[0020] When keys are rotated, key orthogonality is generally required, i.e. the new key cannot be feasibly derived by an unintended party, human or machine, from the original key. This poses key traceability issues during a key audit. This is a particular problem when the key rotation is performed without derivation from the master key or parent / seed key.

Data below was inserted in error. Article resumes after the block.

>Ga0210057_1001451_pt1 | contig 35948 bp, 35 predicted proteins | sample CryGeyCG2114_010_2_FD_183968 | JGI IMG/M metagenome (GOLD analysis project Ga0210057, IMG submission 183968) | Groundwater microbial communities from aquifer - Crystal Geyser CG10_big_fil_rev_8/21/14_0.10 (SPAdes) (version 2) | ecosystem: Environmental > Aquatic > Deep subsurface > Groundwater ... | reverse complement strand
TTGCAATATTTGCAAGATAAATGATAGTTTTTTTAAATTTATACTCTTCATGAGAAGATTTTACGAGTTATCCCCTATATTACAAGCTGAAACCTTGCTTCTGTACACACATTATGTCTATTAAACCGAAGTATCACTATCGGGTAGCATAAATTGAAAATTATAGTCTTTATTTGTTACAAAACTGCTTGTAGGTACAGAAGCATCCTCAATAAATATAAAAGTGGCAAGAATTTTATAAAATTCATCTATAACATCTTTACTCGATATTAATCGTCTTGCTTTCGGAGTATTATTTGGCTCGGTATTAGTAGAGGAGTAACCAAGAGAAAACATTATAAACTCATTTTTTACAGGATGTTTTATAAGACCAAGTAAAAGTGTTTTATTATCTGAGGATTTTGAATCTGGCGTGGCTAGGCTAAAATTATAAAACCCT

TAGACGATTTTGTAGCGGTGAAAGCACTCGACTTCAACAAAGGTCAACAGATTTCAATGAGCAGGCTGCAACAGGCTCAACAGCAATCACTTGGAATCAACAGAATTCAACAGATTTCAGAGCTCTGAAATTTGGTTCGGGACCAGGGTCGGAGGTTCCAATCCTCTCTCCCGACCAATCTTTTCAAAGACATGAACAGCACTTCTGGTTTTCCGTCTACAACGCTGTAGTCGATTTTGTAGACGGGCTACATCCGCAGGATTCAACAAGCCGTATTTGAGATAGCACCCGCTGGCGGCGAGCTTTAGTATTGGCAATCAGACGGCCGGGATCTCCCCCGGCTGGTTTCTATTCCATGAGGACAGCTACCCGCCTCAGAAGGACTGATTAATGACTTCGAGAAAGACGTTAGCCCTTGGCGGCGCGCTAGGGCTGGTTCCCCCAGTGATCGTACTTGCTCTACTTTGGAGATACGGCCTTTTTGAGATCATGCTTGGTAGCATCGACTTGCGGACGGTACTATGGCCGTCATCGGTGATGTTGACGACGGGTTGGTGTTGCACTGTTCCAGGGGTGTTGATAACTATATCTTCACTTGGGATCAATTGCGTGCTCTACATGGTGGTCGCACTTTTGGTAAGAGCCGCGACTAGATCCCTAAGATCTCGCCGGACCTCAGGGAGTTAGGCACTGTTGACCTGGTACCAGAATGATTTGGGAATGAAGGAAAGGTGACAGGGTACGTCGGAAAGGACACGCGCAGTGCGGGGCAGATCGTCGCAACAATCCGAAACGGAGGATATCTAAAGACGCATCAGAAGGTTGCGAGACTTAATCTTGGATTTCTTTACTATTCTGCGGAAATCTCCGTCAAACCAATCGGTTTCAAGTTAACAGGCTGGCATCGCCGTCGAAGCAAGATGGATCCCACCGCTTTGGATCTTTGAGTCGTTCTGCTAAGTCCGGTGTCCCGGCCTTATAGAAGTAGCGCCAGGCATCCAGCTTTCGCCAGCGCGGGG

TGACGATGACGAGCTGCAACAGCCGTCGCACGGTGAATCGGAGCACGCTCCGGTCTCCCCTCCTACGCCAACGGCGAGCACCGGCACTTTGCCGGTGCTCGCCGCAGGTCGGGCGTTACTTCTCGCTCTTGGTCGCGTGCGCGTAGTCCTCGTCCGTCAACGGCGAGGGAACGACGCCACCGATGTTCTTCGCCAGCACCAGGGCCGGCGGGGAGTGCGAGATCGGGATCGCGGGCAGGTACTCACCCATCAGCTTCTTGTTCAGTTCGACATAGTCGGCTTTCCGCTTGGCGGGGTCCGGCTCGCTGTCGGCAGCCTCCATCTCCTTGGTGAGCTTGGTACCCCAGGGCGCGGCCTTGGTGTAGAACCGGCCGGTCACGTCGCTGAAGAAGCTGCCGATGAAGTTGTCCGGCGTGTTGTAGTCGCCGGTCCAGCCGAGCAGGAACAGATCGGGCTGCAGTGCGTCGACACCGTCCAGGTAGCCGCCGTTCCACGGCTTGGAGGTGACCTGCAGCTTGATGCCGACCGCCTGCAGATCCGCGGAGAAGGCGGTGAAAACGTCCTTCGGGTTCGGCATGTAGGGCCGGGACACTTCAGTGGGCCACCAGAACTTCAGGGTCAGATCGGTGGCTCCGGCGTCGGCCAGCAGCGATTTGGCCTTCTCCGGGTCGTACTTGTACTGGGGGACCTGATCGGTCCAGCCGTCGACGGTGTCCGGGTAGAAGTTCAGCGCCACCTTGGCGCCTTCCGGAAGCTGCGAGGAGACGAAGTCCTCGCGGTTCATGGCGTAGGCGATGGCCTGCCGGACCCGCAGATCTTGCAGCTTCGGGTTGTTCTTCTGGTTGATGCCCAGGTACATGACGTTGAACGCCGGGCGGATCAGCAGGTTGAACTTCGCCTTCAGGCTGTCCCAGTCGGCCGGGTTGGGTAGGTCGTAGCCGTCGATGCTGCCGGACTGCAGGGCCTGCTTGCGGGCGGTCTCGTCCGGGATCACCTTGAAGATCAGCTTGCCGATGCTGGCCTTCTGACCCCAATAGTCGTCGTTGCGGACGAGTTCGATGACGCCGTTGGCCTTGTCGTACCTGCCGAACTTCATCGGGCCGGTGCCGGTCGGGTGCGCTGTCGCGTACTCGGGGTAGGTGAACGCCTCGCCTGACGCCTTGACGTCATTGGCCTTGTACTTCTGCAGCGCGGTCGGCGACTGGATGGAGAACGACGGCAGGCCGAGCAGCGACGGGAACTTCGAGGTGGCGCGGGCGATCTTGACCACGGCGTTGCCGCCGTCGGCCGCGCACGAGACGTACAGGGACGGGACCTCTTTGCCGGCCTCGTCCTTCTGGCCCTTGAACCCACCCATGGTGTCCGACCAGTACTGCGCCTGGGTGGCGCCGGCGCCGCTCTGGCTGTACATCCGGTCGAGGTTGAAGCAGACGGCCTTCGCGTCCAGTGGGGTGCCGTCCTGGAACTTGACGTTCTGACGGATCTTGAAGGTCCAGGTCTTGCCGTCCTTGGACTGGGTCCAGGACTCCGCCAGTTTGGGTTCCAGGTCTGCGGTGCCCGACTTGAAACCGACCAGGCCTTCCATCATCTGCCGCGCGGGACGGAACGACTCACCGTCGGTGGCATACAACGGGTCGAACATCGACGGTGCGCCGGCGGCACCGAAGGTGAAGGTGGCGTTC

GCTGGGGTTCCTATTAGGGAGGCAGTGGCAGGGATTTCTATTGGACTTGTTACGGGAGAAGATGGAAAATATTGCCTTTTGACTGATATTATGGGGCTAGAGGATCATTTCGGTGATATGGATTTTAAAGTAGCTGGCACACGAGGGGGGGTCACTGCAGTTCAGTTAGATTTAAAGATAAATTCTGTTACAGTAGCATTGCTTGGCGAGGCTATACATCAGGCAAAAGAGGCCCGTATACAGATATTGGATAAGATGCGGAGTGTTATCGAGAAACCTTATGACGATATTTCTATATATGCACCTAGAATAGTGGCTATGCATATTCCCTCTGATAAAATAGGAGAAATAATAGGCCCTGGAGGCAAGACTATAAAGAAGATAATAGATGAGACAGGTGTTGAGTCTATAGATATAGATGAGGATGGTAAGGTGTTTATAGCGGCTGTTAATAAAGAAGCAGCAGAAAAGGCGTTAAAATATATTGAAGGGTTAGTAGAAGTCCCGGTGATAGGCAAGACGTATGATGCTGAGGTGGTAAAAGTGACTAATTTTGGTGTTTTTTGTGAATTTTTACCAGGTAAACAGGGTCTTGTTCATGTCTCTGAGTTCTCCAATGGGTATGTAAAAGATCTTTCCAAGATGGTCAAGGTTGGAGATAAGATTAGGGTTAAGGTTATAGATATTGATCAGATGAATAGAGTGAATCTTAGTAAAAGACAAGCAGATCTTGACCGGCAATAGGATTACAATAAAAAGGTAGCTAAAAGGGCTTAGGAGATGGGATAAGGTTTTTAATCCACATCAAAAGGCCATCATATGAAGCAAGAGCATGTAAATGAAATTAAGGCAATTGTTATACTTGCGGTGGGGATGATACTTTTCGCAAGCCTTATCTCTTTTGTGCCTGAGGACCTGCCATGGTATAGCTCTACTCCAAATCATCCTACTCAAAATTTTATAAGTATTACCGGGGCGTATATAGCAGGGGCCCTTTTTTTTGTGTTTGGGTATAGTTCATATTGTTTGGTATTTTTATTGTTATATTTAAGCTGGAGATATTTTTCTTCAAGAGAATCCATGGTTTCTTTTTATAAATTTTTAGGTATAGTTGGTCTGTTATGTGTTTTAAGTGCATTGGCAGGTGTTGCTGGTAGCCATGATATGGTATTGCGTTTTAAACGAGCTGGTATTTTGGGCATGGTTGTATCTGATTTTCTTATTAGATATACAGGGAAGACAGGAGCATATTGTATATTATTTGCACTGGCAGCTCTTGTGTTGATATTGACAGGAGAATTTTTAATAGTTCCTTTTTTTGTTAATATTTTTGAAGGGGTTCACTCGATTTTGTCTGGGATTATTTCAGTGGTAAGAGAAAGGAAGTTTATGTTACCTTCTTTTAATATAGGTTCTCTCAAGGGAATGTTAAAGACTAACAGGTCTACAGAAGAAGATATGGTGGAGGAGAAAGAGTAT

[0021] If a key becomes compromised and the key cannot be traced during an audit, then the point of attack, e.g. data, machine, system dependencies used, personnel involved, etc., may not be identifiable. As a result, identifying a security flaw or vulnerability is prevented and deep forensics cannot be performed. The disclosed technology provides a secure key block-chain ledger that enables key traceability. By creating blocks representing key transactions and chaining the blocks in an unbroken block-chain, a secure key block-chain ledger is created. Mechanisms are provided for adding metadata to each block that logs information relevant to the key transaction, e.g. operations performed on the key, data the key was applied to, libraries utilizing the key, and machines where operations were performed on the key or where the key resides. Examples of mechanisms for securely adding metadata to blocks in the block-chain include block-chain emend and amend functionality.